Volunteers v corporates at the Olympics

 
McDonald's at Olympic Park

If there were medals for hamburger joints, then one of the four (count them) McDonald's in the Olympic Park in London would take gold in the super-size division.

It is vast, a symbol of the global corporatism that feeds these Games - quite literally, in the case of the hundreds I joined in a queue for branded beef and buns.

The restaurant is currently the biggest McDonald's on the planet, equipped to serve tens of thousands of meals each day.

As I walked into the Park for the first time, I wondered whether the sponsors granted monopoly status beneath the sacred flame would overwhelm the fundamental principles of Olympism.

Would the spirit of London 2012 be epitomised by the fat oozing from tens of thousands of identical grilled patties or the ideals of "friendship, solidarity and fair play" which the International Olympic Committee proclaim?

What is Olympism?

IOC term for the philosophy of sport, culture and education behind the Olympic movement.

To my pleasant surprise, it was the latter. At London 2012, the spirit of voluntarism is trumping commercialism.

Profits from the marketplace pay for the Games, of course. Global business and sport are as necessary to each other as rowers in a coxless pair. But in the short walk from Stratford station to the Olympic Park, it is the people who have given up their time for nothing who leave the greatest impression.

The giant billboards urging us to buy this kind of trainer or that brand of cola are the wallpaper. It is the cheery voices and smiles of volunteers that set the mood which infects the crowds. For me, it is the Games Makers who are making the Games.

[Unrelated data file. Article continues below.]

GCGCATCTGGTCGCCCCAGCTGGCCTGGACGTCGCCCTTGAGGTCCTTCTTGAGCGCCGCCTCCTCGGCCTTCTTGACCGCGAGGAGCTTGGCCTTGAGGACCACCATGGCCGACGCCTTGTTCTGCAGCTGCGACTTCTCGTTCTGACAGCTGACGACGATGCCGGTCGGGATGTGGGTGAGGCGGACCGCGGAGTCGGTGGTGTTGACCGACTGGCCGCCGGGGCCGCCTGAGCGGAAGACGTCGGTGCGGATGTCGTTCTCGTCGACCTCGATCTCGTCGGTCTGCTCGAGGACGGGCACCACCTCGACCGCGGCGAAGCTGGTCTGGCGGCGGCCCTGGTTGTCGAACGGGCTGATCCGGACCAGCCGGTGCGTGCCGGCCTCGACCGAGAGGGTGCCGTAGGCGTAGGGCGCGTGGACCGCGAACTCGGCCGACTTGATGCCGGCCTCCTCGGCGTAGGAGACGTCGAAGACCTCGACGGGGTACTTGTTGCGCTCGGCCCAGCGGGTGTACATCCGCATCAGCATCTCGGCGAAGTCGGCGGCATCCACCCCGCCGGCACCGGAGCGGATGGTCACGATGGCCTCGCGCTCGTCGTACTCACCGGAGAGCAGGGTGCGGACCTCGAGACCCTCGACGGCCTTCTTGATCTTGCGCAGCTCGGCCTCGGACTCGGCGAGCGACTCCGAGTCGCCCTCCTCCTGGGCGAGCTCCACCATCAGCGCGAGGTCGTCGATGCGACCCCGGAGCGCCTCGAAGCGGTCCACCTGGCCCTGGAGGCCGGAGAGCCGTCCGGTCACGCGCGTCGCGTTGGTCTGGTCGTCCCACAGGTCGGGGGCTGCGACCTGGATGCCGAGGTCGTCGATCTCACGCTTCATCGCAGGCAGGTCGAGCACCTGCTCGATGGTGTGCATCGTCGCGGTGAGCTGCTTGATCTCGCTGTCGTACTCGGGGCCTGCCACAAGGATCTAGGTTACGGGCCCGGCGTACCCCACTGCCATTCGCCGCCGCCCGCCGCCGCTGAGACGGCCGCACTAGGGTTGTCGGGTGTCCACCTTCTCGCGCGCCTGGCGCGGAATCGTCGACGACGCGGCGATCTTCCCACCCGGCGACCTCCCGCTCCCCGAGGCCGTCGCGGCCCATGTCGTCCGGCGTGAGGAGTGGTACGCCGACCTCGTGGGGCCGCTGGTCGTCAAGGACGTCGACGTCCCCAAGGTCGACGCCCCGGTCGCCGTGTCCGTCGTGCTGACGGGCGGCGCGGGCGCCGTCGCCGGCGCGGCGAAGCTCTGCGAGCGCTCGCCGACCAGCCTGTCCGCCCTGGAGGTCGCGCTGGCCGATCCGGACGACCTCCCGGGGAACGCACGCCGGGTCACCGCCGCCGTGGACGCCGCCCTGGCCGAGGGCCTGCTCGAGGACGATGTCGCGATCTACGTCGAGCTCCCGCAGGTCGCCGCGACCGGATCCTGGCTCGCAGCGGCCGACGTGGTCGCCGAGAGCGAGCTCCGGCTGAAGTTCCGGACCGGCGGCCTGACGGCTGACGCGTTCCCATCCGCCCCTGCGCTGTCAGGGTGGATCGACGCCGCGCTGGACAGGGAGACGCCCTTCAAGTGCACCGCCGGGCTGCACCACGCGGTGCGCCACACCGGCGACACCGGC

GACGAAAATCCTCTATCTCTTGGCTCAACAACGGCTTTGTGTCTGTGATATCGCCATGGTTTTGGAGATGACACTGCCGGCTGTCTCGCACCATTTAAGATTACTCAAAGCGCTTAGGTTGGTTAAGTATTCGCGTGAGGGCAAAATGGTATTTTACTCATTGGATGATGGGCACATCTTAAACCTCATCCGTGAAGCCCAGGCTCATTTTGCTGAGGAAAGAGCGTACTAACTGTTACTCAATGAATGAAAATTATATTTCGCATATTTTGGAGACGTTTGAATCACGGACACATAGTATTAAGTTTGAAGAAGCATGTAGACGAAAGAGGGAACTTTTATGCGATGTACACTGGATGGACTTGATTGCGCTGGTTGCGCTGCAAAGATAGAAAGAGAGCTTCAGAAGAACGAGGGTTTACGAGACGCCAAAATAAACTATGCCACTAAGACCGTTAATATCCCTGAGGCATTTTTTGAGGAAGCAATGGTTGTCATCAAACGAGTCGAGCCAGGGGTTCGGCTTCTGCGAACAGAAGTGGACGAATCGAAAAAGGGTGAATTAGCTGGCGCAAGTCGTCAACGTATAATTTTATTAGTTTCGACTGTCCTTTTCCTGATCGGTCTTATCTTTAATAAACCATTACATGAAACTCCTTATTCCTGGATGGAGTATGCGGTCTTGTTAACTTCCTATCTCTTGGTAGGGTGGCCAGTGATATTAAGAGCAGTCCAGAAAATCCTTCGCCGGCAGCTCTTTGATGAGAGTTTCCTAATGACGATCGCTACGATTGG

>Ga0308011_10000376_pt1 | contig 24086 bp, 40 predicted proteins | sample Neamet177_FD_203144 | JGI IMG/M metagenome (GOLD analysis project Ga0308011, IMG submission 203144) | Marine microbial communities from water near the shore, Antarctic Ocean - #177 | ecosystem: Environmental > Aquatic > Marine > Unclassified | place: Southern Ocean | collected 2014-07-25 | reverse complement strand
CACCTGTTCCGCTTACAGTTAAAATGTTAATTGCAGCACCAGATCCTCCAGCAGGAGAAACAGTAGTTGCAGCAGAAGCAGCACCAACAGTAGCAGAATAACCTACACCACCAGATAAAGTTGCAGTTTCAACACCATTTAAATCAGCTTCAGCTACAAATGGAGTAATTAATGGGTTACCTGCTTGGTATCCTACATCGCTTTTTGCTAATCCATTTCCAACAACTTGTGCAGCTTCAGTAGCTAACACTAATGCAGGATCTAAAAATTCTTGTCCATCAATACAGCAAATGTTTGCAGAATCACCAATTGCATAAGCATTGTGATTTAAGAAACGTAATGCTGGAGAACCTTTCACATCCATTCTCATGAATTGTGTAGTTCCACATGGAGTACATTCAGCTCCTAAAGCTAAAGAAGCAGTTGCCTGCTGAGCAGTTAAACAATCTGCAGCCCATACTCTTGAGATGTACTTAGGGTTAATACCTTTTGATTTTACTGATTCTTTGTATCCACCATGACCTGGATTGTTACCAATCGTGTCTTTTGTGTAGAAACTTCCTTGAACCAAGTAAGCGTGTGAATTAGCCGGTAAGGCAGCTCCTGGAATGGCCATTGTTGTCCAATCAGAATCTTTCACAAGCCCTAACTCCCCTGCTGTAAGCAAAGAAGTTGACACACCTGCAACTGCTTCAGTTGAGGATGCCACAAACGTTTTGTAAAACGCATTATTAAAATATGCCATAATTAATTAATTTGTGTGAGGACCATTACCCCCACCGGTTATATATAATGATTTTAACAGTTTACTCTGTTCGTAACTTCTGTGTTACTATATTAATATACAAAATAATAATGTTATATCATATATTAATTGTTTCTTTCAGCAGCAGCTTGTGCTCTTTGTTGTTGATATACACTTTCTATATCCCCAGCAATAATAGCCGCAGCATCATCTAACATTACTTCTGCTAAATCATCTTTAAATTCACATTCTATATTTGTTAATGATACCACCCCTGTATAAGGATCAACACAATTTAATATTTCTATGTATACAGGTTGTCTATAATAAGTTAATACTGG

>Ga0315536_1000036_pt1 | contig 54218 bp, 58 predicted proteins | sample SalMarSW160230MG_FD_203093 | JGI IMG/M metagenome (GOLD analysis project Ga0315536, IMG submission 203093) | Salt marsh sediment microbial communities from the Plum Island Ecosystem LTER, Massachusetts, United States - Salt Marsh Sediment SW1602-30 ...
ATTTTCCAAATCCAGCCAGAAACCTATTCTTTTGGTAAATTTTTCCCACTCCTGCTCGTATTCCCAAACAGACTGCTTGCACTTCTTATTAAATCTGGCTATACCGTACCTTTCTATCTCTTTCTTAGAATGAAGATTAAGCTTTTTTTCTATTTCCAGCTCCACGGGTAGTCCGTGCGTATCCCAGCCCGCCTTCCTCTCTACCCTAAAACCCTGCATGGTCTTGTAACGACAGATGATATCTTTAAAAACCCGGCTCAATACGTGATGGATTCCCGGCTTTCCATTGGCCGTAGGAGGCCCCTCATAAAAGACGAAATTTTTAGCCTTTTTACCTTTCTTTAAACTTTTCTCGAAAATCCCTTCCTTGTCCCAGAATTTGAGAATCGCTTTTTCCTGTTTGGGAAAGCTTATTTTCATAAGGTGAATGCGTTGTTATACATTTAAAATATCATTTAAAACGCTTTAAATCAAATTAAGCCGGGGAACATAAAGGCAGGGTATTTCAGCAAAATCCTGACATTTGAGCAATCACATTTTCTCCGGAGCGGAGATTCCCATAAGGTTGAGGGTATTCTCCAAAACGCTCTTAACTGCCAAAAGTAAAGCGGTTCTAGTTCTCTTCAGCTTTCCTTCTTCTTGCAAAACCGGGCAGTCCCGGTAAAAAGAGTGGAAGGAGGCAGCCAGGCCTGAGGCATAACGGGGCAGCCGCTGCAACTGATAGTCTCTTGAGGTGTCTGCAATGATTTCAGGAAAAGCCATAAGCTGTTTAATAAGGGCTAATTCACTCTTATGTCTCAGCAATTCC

Volunteer directs spectators towards the Olympic Park

In their purple and orange uniforms, the unpaid helpers are everywhere, ready with directions and brimming with enthusiasm. They have clearly been encouraged to let their personalities bloom. There is nothing corporate about the welcome. It is individual and human. It is really rather British.

Every one of the volunteers I met seemed sincere in simply wanting visitors to have a wonderful experience. There was little in it for them other than the joy of making London 2012 a success. (Unless you count a souvenir purple and orange uniform.)

Soldiers clapping at the boxing Soldiers have been drafted in for security duties and to fill empty seats

McDonald's should take some credit for assembling this eager army. It is the burger giant that helped attract, select and train the 70,000 Games Makers who are key to delivering successful Olympic and Paralympic Games. These days, social responsibility is regarded as a vital ingredient in a quarter-pounder.

Global corporate success is dependent upon convincing customers and employees that you uphold the fundamental principles of Olympism. Multinationals know that reputation is critical to your bottom line.

That is why the biggest Mac in the world is festooned with banners proclaiming the company's commitment to sustainability. Come September, the Olympic Park restaurants will be dismantled - 75% of materials to be reused and the remainder, so they claim, recycled. Green is the colour.

The International Olympic Committee defines Olympism as "a way of life based on the joy of effort, the educational value of good example, social responsibility and respect for universal fundamental ethical principles".